- Professional: A hiring manager will look for a candidate who is professional in their behavior. The candidate should be respectful when asking and answering questions, come on time, and do their tasks with dedication.
- Well prepared: A candidate should always be well prepared for all parts of the hiring process – every single hiring manager will test this out. The more prepared the candidate, the better they’ll be able to perform during the hiring process.
- Curious and interested: Hiring managers will want to know if the candidates have already read about the company and have specific questions to ask about it or the role. This shows that the candidates are motivated.
- Knowledgeable and skilled: Hiring managers want to know whether a person can do the job successfully. So they’re looking for candidates who can prove to them that they’re knowledgeable and skilled enough to perform well.
- Confident: It’s not just about having the right technical skills to do the job; the candidate should also be aware of their strengths and weaknesses and have a healthy dose of self-awareness and self-esteem.
What are the 3 main differences between a hiring manager and a recruiter?
Even though the terms hiring manager and recruiter are used as synonyms, they’re not.
So, what does a recruiter do? In short, they source candidates who could be a good fit for the role and invite them to apply for the open position. The average recruiter salary in the US is between $52,000 and $65,000, according to Salary.com.
The following three elements are what sets apart a hiring manager from a recruiter:
Internal vs. external role
A hiring manager is in charge of candidates once they enter the hiring process. What that means is that hiring managers work with candidates only when they officially become candidates.
From that point on, the hiring manager supports candidates all the way until they become employees and go through the onboarding process.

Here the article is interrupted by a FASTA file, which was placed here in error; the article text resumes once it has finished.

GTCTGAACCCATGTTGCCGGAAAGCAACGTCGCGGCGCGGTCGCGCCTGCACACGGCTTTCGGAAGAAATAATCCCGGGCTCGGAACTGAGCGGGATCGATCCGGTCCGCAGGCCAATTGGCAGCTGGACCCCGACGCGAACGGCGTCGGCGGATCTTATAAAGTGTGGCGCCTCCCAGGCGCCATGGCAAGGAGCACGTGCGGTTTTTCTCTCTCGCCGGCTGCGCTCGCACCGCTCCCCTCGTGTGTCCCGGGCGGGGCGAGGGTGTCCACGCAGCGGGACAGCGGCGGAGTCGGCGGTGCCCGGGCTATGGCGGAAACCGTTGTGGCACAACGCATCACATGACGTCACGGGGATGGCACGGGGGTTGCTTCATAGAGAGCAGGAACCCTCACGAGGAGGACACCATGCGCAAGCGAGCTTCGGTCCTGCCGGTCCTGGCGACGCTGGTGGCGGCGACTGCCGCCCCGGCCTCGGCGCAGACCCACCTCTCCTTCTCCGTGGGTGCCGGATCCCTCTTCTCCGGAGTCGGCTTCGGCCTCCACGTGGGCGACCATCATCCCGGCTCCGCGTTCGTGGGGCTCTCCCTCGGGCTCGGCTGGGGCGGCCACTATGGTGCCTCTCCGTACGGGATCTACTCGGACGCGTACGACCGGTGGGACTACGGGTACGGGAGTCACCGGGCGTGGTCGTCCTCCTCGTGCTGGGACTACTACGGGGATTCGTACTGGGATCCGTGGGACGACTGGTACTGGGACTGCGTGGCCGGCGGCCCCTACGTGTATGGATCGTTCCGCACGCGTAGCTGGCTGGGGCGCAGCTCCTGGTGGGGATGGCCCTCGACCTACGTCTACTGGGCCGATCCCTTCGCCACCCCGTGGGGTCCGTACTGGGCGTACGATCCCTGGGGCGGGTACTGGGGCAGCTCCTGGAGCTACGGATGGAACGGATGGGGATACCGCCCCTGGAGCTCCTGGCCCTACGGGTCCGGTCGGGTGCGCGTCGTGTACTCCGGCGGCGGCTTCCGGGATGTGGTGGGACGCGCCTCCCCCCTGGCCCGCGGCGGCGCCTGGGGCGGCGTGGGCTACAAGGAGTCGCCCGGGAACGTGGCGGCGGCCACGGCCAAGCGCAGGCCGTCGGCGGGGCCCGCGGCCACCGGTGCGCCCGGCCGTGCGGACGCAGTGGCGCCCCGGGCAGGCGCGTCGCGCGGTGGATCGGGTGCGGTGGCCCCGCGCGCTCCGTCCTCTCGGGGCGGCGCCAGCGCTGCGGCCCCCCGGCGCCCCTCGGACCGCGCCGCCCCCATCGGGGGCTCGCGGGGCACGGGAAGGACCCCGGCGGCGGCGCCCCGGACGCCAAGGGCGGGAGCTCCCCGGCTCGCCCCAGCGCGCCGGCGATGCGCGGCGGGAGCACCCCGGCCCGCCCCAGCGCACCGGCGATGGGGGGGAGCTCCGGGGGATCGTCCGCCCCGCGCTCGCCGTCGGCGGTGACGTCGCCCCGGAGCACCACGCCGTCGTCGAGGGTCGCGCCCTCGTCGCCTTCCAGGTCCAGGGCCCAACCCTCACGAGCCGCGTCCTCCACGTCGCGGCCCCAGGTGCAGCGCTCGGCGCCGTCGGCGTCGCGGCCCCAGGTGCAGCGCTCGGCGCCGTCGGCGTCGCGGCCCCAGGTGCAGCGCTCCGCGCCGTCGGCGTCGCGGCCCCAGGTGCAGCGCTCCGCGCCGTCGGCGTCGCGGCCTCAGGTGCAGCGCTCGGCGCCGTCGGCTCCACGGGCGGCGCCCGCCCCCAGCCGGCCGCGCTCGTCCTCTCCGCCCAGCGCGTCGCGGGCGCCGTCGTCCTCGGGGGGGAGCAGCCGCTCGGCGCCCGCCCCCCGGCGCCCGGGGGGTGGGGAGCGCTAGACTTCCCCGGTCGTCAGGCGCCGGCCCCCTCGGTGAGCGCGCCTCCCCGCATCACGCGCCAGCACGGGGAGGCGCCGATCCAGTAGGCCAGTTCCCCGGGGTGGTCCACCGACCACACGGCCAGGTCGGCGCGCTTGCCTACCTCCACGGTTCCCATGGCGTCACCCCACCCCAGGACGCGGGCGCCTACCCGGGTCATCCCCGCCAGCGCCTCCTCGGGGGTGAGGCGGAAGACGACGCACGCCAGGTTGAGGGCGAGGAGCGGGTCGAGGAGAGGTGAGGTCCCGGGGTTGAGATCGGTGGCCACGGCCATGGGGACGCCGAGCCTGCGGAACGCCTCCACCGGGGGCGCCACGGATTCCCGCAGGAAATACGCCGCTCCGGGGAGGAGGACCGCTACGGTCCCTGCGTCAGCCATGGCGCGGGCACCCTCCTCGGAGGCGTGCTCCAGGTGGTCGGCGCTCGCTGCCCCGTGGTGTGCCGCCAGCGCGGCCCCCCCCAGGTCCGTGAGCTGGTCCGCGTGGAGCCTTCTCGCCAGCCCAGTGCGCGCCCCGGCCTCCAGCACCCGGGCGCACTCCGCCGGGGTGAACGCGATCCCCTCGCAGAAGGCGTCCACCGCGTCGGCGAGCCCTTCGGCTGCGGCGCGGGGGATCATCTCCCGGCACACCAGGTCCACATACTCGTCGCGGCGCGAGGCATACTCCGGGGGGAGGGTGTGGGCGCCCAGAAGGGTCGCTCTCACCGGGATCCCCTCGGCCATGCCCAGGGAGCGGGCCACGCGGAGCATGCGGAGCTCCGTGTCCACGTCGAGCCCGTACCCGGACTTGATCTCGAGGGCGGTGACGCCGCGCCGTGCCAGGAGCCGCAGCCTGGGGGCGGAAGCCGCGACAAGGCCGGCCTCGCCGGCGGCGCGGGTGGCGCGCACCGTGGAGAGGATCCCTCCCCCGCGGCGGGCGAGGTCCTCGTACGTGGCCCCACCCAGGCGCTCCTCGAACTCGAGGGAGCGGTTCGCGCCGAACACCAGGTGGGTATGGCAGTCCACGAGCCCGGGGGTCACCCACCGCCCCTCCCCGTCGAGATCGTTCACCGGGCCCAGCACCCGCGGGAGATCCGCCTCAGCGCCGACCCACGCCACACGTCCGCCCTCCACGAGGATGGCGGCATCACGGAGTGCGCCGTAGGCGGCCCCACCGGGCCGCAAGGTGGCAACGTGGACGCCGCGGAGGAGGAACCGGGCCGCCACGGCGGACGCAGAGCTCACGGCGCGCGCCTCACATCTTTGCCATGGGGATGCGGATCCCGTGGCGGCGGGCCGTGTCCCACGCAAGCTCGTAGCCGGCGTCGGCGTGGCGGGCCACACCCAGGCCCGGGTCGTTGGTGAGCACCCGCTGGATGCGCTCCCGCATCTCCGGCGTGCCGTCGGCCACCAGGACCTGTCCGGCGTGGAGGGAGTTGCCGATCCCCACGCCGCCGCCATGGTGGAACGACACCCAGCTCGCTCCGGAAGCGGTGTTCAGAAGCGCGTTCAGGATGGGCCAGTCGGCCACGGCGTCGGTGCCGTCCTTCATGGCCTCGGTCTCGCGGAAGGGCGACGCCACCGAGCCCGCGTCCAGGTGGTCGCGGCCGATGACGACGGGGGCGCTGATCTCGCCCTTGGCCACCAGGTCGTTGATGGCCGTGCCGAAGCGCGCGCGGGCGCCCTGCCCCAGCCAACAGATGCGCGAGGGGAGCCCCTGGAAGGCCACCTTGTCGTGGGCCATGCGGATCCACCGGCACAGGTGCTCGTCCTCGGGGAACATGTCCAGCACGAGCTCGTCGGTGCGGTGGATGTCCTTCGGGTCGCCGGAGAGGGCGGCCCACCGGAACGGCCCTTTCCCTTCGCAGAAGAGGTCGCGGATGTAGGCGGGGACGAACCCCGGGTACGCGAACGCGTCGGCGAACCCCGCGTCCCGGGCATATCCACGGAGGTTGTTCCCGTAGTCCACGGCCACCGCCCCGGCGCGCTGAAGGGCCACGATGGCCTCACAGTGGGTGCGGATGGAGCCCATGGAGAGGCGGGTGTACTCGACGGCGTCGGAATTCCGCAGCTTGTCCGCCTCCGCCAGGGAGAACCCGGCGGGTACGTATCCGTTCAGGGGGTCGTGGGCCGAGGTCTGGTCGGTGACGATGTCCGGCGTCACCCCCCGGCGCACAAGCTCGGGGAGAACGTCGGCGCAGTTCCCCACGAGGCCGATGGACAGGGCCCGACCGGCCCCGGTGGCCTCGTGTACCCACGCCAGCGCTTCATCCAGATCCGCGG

A recruiter, on the other hand, has an external role; they’re actively seeking the best candidates for the open role in the company. Their role is to find candidates and have them apply for the open role.
Lead generation vs. lead conversion
A recruiter is usually in charge of lead generation while the hiring manager is in charge of lead conversion.
A recruiter will look at the open job position and define the profile of the candidate that would best fit the role. Then, they will search the marketplace to find the best-suited candidates and then forward this list to the hiring manager or invite them to apply for the role.
If the recruiter did their job well, then the hiring manager should have a list of skilled candidates for the open role. Then, the hiring manager will assess applicants’ skills and conduct interviews to decide who would be the best fit and offer them a job.
Recruiters aren’t decision-makers when it comes to extending offers to candidates; that’s the role of the hiring manager. A recruiter will simply find the best candidates and then forward them to the hiring manager. The hiring manager will have the final word on who gets the job in the company.
Hiring managers and recruiters should work in unison
To have an effective and successful hiring process, hiring managers and recruiters should work in unison. The recruiter will find the best candidates and invite them to apply – whereas the hiring manager will assess applicants’ skills and suitability for the role and pick the right person to fill the open job position in the organization.
And one of the best ways to test your candidates is to give them pre-employment assessments, which enable you to evaluate their knowledge and expertise quickly, efficiently, and without bias.
Book a free demo with one of our team members today to see for yourself how TestGorilla can transform your hiring process.